This means two things – more stress on the environment in already crowded natural resource draining areas and far less individuals living in rural spaces. With more and more agricultural workers moving to the cities, farming areas are quickly being taken over by large companies and mechanized. This has a knock on effect environmentally and also socially as farming on a large scale requires carbon emitting equipment and the corporations leading this do not have the local peoples’ interest in mind – or even the consumer’s. Organic farming is quickly being phased out in favour of mass scale agriculture.

Whilst from a GDP perspective this is seen as beneficial especially for developing economies, this does not represent the full impact on human and natural capital. How can we more intelligently measure this impact on environmental and social sustainability?

With over 30 billion sensor enabled objects being connected to networks by 2020 and a huge amount of sensors already available, the impact of economic disparity and environmental damage can be measured across a number of different metrics. The key factor is being able to turn large amounts of data into something meaningful, take insights from it and find a point to target; collecting and aggregating data is unfruitful unless change is found. Being able to quantify data that was not even possible to collect before allows the bridging of the gap between the physical world and computer based systems – creating the possibility of new initiatives which otherwise wouldn’t have been possible to imagine. The real challenge is finding what data to measure, how to combine it and what insights/meaningful data can be derived from these aggregations.

This is especially important for inorganically growing cities like Bangalore. The definition of a Smart City is ambiguous; whilst it relates to technology the idea of automated traffic lights and timed sprinklers does not make a city ‘Smart’. It more importantly describes how a city can engage its citizens to enhance public resources and maximising its potential in a sustainable fashion.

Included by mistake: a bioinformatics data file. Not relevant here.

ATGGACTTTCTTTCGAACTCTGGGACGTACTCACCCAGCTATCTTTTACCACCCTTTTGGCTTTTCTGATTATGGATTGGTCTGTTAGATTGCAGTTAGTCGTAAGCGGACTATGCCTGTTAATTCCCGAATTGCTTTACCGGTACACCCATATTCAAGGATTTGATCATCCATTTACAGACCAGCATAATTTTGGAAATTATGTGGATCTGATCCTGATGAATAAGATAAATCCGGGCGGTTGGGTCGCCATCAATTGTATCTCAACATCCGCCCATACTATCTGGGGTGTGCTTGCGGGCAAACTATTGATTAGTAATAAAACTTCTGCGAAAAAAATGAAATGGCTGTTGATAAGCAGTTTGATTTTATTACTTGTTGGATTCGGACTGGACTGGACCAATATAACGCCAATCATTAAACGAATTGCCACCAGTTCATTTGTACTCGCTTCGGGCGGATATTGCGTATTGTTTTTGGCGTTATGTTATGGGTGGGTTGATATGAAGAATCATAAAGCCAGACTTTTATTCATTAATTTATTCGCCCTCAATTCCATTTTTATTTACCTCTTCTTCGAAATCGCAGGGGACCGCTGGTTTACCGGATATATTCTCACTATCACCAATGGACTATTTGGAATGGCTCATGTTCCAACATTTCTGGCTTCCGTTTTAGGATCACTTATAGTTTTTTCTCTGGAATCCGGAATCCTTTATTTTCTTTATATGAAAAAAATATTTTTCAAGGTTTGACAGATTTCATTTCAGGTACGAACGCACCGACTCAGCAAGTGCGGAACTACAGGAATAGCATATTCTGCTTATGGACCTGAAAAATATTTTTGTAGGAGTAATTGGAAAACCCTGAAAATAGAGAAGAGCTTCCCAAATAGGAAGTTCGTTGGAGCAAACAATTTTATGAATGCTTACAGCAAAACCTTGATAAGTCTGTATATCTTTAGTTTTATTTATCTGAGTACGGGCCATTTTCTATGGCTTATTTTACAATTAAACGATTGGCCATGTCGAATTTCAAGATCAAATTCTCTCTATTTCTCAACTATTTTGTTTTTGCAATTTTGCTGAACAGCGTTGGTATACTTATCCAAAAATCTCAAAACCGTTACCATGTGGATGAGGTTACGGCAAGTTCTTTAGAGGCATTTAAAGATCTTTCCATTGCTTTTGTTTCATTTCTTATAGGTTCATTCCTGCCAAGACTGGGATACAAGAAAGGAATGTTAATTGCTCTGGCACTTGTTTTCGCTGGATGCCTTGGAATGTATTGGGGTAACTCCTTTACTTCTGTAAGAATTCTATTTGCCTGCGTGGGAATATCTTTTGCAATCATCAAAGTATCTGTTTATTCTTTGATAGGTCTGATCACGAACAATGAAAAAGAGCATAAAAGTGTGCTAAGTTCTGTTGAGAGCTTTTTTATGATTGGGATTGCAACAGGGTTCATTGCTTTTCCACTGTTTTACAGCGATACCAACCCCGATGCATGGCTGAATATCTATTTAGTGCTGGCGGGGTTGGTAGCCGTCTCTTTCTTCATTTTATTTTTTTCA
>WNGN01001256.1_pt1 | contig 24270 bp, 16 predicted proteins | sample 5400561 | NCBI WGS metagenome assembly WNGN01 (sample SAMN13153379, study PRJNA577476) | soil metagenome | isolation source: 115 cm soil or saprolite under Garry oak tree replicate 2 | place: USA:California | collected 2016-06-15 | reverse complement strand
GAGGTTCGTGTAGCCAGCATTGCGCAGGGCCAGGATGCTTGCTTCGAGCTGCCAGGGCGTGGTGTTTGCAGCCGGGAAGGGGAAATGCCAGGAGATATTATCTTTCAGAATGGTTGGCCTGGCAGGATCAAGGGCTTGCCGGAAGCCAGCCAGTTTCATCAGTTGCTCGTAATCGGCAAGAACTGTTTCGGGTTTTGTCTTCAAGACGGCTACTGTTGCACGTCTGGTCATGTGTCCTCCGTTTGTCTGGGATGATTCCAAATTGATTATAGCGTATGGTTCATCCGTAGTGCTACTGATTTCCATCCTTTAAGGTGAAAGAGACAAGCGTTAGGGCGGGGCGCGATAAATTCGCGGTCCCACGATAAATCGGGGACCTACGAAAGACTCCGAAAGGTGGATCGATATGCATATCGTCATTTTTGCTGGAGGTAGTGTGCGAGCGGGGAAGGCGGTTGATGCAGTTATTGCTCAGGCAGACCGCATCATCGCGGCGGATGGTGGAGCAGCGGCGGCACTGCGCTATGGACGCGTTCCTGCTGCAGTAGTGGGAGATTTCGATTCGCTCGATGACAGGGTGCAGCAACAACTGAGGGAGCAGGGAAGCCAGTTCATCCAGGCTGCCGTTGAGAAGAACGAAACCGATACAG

These old bones will never lie. Will they?

Imagine you are standing at the excavated gravesite of an ancient warrior. The grave is filled with spears, bows, and other weapons, proud possessions of the warrior and the skeletal remains. Close your eyes and imagine this Viking warrior.

Now tell me – did you think of a man or a woman?

Till about a few decades ago, if you had asked most archaeologists, they would have said, mmm, a man. For the hunter-gatherer is a man, the woman stays at home, gives birth, minds the chickens, and does other things that history isn’t particularly concerned with. Not only those archaeologists’ point of view is patriarchal, but they also did not have access to the secrets bones can tell, if only you know what to look for.

On the other hand, if you are trained in understanding bones and are critical of making unsubstantiated assumptions about gender, then you may look at the grave, examine the skeleton, and surmise on the basis of available evidence that it could be a woman. Akshay Sarathi, a graduate student of anthropology (archaeology) at the University of Wisconsin-Madison is one of those who is trained in and practises this new way of seeing. In his talk ‘Archaeology of gender’ organized by the Center for Budget and Policy Studies (CBPS) on Tuesday September 01, 2015, he spoke about new methods of decoding fragments from the past and the dangers of preconceived assumptions and gender biases colouring many a finding.

Citing different examples, Sarathi explained the difficulties in assigning gender and gender-based reasoning purely on archaeological evidence. For instance, if there is a site that shows shell-fish catching in a historic era, do we assume that men did the fishing? Or women? If there are three skeletons, where the man’s hand is on the woman’s groin, what do you make of it? Your guess is as good as mine, he said.